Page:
I’m relatively new to podcasts, but am enjoying a new stem cell-focused one called Bad Batch by medical journalist Laura Beil, which I’ve been listening to in the car as I commute. I just finished episode three. I’m curious to hear how the next few episodes of the story unfold.
I talked and emailed with Beil as she worked on this project. Her rigorous approach impressed me and she clearly did her homework on it.
In the way of brief background, Liveyon is a controversial firm selling purported birth-related stem cell products including previously from a supplier called Genetech (no, not Genentech). It’s unclear whether their products consistently have real, living stem cells in them in any significant numbers.
I have some serious concerns about the leadership of Liveyon (just Google their names), and in my opinion the corporate focus has seemed more about making quick profits than helping patients with a rigorously proven medical product.
Liveyon and its leader, John Kosolcharoen have run into a slew of problems just in the past year. Most seriously, more than a dozen patients ended up terribly ill and hospitalized after receiving injections of a Liveyon product that somehow was contaminated with a variety of bacteria including E. coli prior to injection. It was remarkably fortunate that no one died.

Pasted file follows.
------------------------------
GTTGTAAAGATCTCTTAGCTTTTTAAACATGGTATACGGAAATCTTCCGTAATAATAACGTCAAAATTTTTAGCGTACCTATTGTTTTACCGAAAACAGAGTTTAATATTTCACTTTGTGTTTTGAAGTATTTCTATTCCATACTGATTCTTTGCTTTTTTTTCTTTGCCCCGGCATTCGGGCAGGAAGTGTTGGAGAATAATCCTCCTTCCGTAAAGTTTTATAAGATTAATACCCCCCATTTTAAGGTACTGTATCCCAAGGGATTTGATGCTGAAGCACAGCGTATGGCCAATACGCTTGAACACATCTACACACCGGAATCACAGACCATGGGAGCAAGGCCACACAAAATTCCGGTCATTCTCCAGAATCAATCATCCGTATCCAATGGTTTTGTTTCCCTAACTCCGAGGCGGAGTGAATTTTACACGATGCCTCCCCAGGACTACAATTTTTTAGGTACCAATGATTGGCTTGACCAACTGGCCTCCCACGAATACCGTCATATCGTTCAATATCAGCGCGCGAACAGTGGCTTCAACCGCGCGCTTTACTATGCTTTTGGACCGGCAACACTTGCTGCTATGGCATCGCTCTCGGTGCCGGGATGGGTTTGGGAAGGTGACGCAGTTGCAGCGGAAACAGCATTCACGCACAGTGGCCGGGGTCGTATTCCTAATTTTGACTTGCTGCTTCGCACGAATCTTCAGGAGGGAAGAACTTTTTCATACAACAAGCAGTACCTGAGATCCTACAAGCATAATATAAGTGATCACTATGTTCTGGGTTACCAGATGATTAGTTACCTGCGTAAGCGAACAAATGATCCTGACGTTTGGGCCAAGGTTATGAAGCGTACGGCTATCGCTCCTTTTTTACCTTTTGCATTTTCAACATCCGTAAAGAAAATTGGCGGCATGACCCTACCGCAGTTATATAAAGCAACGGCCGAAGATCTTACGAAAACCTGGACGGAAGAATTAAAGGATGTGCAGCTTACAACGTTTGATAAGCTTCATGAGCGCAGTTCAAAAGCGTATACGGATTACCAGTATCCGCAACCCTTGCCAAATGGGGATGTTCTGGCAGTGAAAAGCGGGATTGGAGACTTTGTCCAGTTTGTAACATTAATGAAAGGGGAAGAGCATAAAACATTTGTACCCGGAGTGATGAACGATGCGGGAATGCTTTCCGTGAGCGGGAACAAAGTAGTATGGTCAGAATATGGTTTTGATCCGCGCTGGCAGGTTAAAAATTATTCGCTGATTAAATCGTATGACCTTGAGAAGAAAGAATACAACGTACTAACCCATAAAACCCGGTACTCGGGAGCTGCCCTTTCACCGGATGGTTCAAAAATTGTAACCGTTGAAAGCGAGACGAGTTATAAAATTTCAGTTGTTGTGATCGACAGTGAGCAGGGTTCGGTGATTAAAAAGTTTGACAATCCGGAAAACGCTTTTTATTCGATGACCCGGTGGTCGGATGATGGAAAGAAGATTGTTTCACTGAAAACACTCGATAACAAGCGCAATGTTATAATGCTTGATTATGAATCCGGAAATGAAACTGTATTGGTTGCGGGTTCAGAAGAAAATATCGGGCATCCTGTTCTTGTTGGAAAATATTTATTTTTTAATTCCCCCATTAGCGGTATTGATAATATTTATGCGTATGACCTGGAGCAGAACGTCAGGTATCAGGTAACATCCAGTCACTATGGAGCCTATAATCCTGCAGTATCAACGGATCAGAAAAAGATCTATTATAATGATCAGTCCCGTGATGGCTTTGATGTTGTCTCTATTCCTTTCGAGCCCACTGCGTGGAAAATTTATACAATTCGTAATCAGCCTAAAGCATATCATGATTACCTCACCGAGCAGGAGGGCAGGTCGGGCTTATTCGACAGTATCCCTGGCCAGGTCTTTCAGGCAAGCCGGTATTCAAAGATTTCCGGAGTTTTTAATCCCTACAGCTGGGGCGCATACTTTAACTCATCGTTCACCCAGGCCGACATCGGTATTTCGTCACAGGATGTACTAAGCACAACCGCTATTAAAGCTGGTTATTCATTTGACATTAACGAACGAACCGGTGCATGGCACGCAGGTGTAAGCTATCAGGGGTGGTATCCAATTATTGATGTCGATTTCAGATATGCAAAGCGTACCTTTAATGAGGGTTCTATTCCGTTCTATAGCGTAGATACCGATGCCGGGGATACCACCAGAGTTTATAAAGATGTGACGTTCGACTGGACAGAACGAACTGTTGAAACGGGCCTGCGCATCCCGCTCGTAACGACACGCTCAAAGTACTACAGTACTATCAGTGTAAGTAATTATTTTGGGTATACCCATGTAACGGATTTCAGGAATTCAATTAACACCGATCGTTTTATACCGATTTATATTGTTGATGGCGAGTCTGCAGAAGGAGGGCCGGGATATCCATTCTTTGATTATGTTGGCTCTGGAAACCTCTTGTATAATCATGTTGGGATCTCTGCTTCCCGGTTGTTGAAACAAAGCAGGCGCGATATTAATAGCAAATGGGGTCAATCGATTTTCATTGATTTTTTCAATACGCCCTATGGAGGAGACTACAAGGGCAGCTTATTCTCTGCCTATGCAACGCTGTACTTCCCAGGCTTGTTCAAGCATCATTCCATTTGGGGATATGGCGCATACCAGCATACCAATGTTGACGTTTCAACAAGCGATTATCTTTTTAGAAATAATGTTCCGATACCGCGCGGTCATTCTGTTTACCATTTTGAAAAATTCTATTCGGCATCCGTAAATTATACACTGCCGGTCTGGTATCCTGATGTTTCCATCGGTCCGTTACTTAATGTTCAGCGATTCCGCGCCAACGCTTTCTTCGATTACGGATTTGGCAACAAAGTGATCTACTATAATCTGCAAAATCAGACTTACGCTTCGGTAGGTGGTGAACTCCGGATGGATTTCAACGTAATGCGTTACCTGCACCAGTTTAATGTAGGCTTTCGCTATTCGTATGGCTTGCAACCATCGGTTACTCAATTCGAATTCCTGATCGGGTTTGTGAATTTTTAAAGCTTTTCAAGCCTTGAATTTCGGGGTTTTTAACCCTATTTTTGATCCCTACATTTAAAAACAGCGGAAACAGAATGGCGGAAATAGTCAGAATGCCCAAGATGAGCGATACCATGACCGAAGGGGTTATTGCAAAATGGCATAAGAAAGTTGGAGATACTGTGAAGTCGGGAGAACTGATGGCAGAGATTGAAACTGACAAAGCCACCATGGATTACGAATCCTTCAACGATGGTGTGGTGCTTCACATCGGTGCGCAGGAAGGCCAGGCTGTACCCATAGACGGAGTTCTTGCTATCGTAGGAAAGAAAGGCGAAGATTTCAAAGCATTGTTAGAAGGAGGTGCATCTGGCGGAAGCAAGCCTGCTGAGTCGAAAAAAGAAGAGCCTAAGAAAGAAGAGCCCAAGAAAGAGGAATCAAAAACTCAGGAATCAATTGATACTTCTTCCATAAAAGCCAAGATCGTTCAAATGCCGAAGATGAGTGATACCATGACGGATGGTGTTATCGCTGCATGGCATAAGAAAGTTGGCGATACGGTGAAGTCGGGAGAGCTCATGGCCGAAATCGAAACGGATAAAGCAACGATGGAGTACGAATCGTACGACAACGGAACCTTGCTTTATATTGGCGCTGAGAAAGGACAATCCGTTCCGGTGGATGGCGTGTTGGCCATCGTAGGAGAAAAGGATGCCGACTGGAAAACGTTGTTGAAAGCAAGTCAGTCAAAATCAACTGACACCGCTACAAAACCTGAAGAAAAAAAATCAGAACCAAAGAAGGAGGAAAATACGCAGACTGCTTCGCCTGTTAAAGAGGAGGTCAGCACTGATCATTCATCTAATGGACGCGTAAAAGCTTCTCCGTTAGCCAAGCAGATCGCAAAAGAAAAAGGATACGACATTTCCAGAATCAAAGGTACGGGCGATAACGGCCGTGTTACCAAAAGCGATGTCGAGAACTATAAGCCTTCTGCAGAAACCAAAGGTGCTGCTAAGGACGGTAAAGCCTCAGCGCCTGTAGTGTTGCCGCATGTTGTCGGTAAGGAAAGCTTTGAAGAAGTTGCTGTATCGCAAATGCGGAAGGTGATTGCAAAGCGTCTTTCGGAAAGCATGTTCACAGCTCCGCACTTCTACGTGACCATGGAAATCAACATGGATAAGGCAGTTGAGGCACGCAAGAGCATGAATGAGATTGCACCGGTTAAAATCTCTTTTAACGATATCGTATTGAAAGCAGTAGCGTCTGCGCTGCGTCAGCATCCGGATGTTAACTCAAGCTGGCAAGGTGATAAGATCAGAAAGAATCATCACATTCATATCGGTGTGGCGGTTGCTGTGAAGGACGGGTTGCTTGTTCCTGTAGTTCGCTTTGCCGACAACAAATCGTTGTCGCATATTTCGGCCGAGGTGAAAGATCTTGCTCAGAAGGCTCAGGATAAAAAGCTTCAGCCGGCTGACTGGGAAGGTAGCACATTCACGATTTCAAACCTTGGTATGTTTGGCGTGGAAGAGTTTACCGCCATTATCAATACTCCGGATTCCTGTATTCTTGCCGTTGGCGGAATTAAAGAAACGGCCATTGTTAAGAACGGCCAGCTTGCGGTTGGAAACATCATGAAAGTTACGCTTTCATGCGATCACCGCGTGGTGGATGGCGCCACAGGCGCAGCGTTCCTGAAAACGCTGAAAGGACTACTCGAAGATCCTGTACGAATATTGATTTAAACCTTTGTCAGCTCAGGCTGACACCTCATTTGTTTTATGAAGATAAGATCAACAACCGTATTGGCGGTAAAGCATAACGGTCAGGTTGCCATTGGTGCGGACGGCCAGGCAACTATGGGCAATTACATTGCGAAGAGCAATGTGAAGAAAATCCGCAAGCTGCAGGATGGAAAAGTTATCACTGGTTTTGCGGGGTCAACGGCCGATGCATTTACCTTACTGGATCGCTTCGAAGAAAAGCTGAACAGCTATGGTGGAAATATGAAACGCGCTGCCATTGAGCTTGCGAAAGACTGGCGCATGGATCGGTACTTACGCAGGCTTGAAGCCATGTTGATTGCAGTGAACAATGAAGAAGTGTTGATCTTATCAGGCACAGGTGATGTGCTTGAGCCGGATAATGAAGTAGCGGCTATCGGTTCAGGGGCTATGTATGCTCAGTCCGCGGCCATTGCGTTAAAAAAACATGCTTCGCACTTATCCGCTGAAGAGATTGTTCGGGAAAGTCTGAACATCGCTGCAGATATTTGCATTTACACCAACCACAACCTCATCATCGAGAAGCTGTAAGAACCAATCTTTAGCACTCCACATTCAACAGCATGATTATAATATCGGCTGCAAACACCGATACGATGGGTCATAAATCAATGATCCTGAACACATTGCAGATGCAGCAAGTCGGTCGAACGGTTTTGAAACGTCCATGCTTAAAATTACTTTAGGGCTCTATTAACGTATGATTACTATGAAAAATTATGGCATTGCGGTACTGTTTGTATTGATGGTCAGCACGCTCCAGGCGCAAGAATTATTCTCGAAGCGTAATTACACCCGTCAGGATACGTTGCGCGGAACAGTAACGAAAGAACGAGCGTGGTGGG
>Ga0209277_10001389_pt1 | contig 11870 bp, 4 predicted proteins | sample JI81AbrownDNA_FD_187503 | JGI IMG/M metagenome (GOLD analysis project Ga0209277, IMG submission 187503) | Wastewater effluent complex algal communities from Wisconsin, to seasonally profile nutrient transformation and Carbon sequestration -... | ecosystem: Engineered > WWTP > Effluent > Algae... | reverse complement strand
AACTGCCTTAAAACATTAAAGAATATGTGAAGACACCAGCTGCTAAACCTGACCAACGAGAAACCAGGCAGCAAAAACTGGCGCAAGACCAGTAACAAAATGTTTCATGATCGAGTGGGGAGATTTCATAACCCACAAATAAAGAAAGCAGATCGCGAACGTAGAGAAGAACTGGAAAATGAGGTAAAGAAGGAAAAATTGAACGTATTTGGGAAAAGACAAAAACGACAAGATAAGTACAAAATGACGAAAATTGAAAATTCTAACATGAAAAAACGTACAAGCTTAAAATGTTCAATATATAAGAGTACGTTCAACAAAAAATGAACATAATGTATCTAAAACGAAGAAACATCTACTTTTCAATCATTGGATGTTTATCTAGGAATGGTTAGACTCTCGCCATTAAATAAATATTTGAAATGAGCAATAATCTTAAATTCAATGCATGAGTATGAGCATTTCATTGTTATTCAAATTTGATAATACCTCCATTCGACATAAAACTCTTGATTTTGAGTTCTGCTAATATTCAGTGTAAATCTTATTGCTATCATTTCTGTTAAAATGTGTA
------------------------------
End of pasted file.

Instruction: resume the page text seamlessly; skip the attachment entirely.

Liveyon has tried to regenerate itself after this disaster. I’m not really sure where it stands today. Four months ago I wrote about a serious FDA inspection report of the company.
Who knows if the FDA will do anything further? The story here goes well beyond one bad batch of a stem cell product to a troubling stem cell supply industry. There are other birth-related stem cell suppliers out there that raise concerns as well.
Bad Batch digs into the intriguing and alarming backstory behind this mess. We get to know the cast of characters involved including Kosolcharoen, an upset anonymous investor from his past, his mother, Alan Gaveck (another leader at Liveyon), and more.
Importantly, we also get to know the patients who were harmed and their families.
I recommend giving it a listen. Beil has a wonderful way of weaving a story and a perfect podcast voice.